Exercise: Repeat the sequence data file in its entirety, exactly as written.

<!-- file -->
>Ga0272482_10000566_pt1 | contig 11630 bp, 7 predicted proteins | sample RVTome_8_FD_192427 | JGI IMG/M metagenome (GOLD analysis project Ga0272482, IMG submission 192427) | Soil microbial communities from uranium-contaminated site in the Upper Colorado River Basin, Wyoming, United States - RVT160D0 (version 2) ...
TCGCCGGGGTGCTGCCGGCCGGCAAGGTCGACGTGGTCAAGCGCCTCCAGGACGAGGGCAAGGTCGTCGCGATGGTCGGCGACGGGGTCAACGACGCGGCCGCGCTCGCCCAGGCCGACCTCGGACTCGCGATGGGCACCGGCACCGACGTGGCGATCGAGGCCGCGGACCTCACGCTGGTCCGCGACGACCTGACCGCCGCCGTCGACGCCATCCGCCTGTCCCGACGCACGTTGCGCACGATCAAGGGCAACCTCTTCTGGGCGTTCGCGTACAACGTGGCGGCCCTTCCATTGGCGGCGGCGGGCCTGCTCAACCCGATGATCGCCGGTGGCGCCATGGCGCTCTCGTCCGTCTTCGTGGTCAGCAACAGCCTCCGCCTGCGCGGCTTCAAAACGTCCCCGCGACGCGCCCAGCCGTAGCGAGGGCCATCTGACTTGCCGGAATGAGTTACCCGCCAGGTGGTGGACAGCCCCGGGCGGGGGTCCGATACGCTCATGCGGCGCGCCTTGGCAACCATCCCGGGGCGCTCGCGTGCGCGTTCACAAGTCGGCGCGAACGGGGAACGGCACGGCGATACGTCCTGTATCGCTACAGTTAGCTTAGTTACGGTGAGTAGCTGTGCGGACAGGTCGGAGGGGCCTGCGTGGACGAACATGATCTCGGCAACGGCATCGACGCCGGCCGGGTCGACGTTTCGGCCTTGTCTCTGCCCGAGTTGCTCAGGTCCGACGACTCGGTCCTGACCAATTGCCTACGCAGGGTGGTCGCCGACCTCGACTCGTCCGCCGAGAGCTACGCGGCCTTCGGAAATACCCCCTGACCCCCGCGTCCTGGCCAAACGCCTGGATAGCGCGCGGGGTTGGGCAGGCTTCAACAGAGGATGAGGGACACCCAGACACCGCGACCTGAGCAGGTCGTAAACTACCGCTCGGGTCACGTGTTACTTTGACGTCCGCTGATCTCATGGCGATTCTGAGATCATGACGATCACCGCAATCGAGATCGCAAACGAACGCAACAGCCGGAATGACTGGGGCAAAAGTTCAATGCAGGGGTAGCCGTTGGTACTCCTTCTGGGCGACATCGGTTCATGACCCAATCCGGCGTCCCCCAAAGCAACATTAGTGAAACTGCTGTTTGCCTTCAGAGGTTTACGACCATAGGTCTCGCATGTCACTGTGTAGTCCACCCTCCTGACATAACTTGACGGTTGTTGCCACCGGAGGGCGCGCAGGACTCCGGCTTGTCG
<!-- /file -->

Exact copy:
>Ga0272482_10000566_pt1 | contig 11630 bp, 7 predicted proteins | sample RVTome_8_FD_192427 | JGI IMG/M metagenome (GOLD analysis project Ga0272482, IMG submission 192427) | Soil microbial communities from uranium-contaminated site in the Upper Colorado River Basin, Wyoming, United States - RVT160D0 (version 2) ...
TCGCCGGGGTGCTGCCGGCCGGCAAGGTCGACGTGGTCAAGCGCCTCCAGGACGAGGGCAAGGTCGTCGCGATGGTCGGCGACGGGGTCAACGACGCGGCCGCGCTCGCCCAGGCCGACCTCGGACTCGCGATGGGCACCGGCACCGACGTGGCGATCGAGGCCGCGGACCTCACGCTGGTCCGCGACGACCTGACCGCCGCCGTCGACGCCATCCGCCTGTCCCGACGCACGTTGCGCACGATCAAGGGCAACCTCTTCTGGGCGTTCGCGTACAACGTGGCGGCCCTTCCATTGGCGGCGGCGGGCCTGCTCAACCCGATGATCGCCGGTGGCGCCATGGCGCTCTCGTCCGTCTTCGTGGTCAGCAACAGCCTCCGCCTGCGCGGCTTCAAAACGTCCCCGCGACGCGCCCAGCCGTAGCGAGGGCCATCTGACTTGCCGGAATGAGTTACCCGCCAGGTGGTGGACAGCCCCGGGCGGGGGTCCGATACGCTCATGCGGCGCGCCTTGGCAACCATCCCGGGGCGCTCGCGTGCGCGTTCACAAGTCGGCGCGAACGGGGAACGGCACGGCGATACGTCCTGTATCGCTACAGTTAGCTTAGTTACGGTGAGTAGCTGTGCGGACAGGTCGGAGGGGCCTGCGTGGACGAACATGATCTCGGCAACGGCATCGACGCCGGCCGGGTCGACGTTTCGGCCTTGTCTCTGCCCGAGTTGCTCAGGTCCGACGACTCGGTCCTGACCAATTGCCTACGCAGGGTGGTCGCCGACCTCGACTCGTCCGCCGAGAGCTACGCGGCCTTCGGAAATACCCCCTGACCCCCGCGTCCTGGCCAAACGCCTGGATAGCGCGCGGGGTTGGGCAGGCTTCAACAGAGGATGAGGGACACCCAGACACCGCGACCTGAGCAGGTCGTAAACTACCGCTCGGGTCACGTGTTACTTTGACGTCCGCTGATCTCATGGCGATTCTGAGATCATGACGATCACCGCAATCGAGATCGCAAACGAACGCAACAGCCGGAATGACTGGGGCAAAAGTTCAATGCAGGGGTAGCCGTTGGTACTCCTTCTGGGCGACATCGGTTCATGACCCAATCCGGCGTCCCCCAAAGCAACATTAGTGAAACTGCTGTTTGCCTTCAGAGGTTTACGACCATAGGTCTCGCATGTCACTGTGTAGTCCACCCTCCTGACATAACTTGACGGTTGTTGCCACCGGAGGGCGCGCAGGACTCCGGCTTGTCG